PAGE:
Historians have always known it. The weather can play a role in the rise and fall of civilisations and empires. Until now, their focus has mainly been on the role of weather in their decline (for example, the effects of drought on Mayan city states) but new data suggests that the weather has a role to play in the rise of political structures too.
Dendochronologist (tree-ring researcher), Dr Amy Hessl of West Virgina University and Professor Neil Pederson of Columbia University’s session at this month’s American Geophysical Union conference, looked at tree ring data which suggests that a very long period of wet and warm weather from 1208-1231 helped Genghis Khan and his horde to conquer half of Eurasia and build the world’s biggest contiguous land empire.
Until recently, it was thought that periods of drought and survival instincts drove Mongol hordes to invade neighbouring territories. However, it seems more likely that good weather, good grazing and a well fed herd provided the optimum environmental conditions for Genghis to build an empire. This week’s Economist article ‘A horde of data‘ is clear, “no one thinks that the Great Khan himself had nothing to do with it’. But his strategic genius might have been naught if the climate had provided him only with broken down nags.”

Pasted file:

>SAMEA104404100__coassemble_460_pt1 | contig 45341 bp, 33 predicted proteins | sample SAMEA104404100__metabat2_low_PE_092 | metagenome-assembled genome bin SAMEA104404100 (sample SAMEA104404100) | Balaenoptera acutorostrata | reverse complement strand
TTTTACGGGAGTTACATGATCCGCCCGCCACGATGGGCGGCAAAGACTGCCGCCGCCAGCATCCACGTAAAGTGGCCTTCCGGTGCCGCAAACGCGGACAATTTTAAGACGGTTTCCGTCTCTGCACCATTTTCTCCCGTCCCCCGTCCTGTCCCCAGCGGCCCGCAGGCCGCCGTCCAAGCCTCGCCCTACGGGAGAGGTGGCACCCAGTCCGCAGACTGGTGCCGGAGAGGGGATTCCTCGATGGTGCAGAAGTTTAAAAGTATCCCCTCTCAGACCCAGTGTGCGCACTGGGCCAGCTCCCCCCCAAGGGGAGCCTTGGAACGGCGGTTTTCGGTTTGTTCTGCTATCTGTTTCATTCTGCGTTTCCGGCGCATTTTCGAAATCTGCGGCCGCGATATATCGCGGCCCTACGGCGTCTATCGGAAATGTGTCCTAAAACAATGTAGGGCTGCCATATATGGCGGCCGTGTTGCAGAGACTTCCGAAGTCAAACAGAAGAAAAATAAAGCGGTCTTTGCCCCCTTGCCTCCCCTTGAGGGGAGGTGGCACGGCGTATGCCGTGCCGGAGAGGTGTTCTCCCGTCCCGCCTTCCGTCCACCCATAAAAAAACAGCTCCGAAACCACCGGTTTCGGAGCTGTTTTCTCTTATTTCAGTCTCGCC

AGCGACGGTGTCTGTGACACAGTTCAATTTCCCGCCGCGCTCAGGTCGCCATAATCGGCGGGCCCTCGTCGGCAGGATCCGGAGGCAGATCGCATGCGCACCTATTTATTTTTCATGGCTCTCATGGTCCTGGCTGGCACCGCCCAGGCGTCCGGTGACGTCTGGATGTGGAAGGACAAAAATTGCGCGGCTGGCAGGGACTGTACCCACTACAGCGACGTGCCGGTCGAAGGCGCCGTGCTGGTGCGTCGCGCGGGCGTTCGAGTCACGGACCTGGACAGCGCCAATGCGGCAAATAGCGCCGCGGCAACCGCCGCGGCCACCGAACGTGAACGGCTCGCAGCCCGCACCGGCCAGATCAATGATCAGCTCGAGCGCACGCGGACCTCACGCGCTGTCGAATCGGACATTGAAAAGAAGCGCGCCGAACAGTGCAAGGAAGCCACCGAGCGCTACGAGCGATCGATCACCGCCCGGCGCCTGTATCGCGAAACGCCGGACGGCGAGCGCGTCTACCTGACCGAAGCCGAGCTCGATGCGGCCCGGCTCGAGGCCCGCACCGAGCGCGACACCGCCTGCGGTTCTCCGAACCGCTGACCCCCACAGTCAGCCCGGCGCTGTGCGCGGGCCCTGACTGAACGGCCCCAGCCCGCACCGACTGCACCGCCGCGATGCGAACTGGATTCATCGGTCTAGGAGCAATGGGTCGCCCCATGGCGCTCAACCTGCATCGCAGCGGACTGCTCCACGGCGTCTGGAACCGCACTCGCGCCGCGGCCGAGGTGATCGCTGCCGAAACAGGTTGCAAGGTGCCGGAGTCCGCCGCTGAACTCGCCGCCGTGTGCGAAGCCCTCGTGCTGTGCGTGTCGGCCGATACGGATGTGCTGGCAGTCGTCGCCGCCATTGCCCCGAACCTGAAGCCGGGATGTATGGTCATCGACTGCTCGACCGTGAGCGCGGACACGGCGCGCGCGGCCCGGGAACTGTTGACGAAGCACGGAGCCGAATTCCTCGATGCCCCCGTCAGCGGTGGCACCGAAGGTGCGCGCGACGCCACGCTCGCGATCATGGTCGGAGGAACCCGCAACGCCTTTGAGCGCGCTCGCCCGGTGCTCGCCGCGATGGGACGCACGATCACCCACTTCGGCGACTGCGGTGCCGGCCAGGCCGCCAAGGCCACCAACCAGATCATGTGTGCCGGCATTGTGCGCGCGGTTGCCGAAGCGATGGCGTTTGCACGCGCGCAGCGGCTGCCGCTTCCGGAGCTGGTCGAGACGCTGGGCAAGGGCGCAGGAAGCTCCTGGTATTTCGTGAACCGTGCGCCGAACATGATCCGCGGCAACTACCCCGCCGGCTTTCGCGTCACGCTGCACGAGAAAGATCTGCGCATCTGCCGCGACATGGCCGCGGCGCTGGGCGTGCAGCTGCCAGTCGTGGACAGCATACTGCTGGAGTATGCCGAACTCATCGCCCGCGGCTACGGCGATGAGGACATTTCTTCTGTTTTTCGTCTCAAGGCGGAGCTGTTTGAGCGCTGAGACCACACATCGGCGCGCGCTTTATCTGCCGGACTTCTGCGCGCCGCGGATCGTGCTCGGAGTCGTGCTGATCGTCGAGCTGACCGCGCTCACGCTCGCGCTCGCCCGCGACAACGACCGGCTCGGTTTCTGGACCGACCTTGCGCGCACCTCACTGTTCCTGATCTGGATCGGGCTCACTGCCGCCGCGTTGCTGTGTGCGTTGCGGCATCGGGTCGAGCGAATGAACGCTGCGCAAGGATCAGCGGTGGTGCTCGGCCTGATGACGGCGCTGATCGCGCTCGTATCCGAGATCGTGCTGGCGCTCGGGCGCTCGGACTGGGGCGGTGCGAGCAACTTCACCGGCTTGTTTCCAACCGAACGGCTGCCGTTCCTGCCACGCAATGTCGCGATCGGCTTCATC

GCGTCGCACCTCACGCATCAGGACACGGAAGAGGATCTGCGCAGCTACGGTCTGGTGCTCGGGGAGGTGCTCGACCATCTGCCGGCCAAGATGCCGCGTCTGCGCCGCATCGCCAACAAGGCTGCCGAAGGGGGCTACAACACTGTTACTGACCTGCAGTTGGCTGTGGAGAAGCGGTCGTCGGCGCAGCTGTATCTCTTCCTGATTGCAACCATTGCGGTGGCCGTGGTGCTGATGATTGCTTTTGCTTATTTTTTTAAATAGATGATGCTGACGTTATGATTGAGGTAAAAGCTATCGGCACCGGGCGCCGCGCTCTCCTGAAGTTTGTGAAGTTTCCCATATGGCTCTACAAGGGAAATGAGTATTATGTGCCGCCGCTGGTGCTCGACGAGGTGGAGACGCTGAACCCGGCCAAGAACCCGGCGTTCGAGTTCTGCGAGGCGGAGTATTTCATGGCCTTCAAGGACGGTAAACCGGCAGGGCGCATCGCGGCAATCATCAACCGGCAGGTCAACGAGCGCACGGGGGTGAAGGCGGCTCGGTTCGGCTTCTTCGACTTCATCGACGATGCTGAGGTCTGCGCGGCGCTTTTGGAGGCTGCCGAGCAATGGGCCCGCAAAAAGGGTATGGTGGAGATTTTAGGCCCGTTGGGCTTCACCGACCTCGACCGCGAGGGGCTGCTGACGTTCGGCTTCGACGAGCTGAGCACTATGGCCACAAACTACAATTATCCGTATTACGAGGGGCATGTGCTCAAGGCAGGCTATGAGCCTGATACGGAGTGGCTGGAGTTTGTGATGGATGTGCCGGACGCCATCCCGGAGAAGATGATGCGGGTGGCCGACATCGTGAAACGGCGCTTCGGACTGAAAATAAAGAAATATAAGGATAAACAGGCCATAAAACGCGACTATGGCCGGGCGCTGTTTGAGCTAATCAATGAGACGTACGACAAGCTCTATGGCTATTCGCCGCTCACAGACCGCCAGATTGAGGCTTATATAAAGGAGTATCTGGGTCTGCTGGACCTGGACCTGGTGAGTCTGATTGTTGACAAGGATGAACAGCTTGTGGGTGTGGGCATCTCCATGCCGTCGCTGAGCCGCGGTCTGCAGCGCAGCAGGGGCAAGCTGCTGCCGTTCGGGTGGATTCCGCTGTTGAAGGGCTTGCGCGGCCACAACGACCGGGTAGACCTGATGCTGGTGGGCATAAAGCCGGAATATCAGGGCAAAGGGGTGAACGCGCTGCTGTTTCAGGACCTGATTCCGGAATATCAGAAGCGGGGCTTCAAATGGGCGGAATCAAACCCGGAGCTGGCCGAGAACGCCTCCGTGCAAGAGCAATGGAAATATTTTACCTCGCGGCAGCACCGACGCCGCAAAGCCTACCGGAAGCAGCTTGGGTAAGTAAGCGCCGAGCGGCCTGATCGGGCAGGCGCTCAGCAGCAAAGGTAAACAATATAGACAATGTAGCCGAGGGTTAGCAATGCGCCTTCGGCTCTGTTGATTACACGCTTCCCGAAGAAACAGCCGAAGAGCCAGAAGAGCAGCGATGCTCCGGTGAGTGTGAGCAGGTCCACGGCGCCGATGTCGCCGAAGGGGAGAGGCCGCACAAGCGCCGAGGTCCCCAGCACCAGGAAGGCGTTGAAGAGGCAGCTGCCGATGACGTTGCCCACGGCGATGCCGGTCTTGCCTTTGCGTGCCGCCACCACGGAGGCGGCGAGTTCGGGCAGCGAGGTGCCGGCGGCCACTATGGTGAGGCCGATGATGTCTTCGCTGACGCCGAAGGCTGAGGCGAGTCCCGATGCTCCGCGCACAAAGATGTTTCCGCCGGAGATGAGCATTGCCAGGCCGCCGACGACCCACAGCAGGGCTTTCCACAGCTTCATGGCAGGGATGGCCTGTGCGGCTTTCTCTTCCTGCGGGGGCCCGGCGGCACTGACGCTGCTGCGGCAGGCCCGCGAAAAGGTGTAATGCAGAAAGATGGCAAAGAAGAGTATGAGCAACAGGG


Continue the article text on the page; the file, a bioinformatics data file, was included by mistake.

In the second half of the 20th century, Mongolia warmed by 2 degrees centigrade. Knowing more about their past climate may help Mongolians understand how to handle climate change today and so the multidisciplinary project on the energetics and ecology of the Mongol Empire continues, with collaborators from history, archaeology, paleoecology and now ecosystem modeling on board. Data analysis is key to their work and the intention is to analyse earlier data relating to the first millennium AD to find out more about the impact climate had on earlier Mongolian tribes too.